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Criticism is being leveled at Republican Iowa U.S. Senate candidate Mark Jacobs by Joni Ernst’s campaign because Jacobs is not a registered voter in Iowa having moved back to the state over a year ago.

James Lynch at The Muscatine Journal reports:

According to current voter registration rolls in Harris County, Texas, Jacobs is registered and eligible to vote in Houston.

It should raise a red flag in the minds of Republican primary voters that Jacobs, who has lived outside of Iowa for three decades, is running for the GOP Senate nomination on “Iowa values,” but remains registered in Texas, according to the Joni Ernst for U.S. Senate campaign.

Ernst, a state senator from Red Oak, is one of seven Republicans seeking the party’s 2014 nomination for the Senate seat held by Sen. Tom Harkin, who announced his retirement earlier this year.

It’s a “non-starter,” according to Brian Dumas, campaign manager for Jacobs, who is on a church mission trip in Central America with his family.

“As far as Mark is concerned, when he registered in Iowa he said he was no longer a Texan and it became a non-issue,” Dumas said.

In my opinion the voter registration issue itself is a non-issue.  Mark Jacobs is registered in Iowa and I assume he voted in school board and municipal elections since returning to the state.  I would say most voters who move to the state don’t call to make sure their voter registration is canceled in the state they moved from.  I didn’t do that when I voted from Indiana 11 years ago after living away from Iowa for 10 years.

It is however relevant for Iowa voters to consider how long he has lived out of state since it was for almost all of his adult life, and that is a question for David Young as well.  It’s a matter of who best understands Iowans and will be the best representative for them.  At least David Young can claim an additional connection to the state while living in Washington, DC due to being Senator Chuck Grassley’s chief of staff.  As a result Young has spent more time in the state than Jacobs.  That said, based on my conversations with grassroots activists, it will be a hurdle for both men.

The quote that leaped out at me in Lynch’s article was quote by Brian Dumas, Jacob’s campaign manager.

“Clearly they are threatened by Mark’s candidacy because he’s attracting support from across the state,” Dumas said. “They just want to tear Mark down because they view him as the frontrunner.”

While Jacobs enjoys a funding advantage because of his personal wealth that does not translate to mean he is a frontrunner.  No polling has suggested that and frankly he hasn’t earned that distinction.  It is simply too early to declare anybody a frontrunner among this crowded field.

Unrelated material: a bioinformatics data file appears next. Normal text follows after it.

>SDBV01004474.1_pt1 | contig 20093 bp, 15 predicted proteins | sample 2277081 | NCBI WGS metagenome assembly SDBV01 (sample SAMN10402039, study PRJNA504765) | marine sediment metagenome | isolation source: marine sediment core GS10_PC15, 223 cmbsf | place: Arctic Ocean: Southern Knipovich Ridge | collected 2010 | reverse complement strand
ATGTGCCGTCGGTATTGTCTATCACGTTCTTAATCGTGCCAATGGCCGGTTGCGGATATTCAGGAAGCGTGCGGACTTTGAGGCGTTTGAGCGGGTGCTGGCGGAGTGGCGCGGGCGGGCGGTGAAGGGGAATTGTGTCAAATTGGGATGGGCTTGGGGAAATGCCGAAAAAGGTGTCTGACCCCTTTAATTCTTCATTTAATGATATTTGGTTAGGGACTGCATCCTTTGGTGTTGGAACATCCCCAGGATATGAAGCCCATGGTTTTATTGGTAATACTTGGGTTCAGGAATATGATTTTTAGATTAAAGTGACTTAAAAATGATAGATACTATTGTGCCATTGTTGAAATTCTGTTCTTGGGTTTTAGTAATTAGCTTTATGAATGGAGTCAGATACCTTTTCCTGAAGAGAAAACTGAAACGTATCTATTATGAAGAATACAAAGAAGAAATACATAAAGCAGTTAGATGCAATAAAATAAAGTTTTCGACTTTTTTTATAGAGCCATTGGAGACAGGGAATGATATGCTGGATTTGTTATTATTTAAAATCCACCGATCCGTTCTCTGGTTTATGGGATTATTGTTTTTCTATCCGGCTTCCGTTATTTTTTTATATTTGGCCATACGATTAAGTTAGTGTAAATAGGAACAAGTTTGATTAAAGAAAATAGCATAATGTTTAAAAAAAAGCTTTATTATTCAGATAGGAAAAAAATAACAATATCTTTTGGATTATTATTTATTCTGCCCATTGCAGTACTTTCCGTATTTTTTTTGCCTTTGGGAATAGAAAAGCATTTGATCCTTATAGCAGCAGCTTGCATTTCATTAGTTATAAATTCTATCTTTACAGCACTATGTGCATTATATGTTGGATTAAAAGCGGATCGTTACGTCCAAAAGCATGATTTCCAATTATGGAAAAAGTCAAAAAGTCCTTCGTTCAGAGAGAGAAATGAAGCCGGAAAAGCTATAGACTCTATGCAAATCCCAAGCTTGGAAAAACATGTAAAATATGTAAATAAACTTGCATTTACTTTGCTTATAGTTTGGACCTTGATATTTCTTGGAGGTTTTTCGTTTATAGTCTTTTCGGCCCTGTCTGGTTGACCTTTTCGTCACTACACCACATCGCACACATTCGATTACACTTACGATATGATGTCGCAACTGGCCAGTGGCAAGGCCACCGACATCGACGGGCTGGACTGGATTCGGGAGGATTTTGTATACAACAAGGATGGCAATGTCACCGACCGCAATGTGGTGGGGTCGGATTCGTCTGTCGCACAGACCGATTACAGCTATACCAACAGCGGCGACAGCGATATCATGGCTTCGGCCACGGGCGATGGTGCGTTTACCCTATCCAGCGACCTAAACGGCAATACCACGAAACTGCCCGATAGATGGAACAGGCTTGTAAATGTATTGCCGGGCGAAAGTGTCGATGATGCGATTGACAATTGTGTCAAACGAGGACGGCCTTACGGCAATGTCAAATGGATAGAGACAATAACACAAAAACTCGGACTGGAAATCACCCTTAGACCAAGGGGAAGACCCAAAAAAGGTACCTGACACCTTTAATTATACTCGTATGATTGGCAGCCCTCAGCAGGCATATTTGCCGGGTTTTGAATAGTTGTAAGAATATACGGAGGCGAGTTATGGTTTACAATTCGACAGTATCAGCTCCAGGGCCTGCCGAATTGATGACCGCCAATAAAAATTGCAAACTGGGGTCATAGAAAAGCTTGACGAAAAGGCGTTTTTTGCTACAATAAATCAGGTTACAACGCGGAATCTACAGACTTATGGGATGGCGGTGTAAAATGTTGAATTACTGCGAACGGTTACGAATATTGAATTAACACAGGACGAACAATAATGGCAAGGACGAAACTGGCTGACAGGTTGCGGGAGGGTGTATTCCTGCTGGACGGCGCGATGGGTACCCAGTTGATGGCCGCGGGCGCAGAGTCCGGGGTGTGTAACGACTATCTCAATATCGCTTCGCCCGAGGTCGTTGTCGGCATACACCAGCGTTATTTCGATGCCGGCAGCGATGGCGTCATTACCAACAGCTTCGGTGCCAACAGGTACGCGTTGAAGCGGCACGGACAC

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11 comments
  1. Gimme a break. Mark Jacobs was born and raised in Iowa. And no one has the background and experience in business he does.

    1. Yes he was born and raised in Iowa, so was David Young…. How many years ago was that? Look you may not think it’s a problem, but I hear differently. It is a problem with some people.
      This article said nothing about his business acumen. That is obviously a strength. That obviously matters to you, with other Iowans it may not.
      Matt Whitaker has small business experience and is an entrepreneur. More Iowans would probably relate to that.
      The larger point of this article is that there are no front runners.

  2. I agree with Jim. Mark Jacobs has unparalleled business experience and isn’t running as a politician, he’s a business man. We need new, fresh leadership in Washington, not the same gridlock and political games we’ve seen in recent years.

  3. Mark Jacobs is an experienced businessman that would be great for Iowa if elected. Voter registration in another state is definitely a non-issue here.

    1. Why is it we think CEOs make the best candidates? Just curious. In this race we have a college professor with national security experience who holds a PhD in public administration, a battalion commander who is a State Senator and has been a county auditor, and a former U.S. attorney who is a small business owner and entrepreneur. They all have impressive experience so why does the CEO trump them all, especially in the role of a legislator? If this were an executive position then I think you’d make a stronger point.

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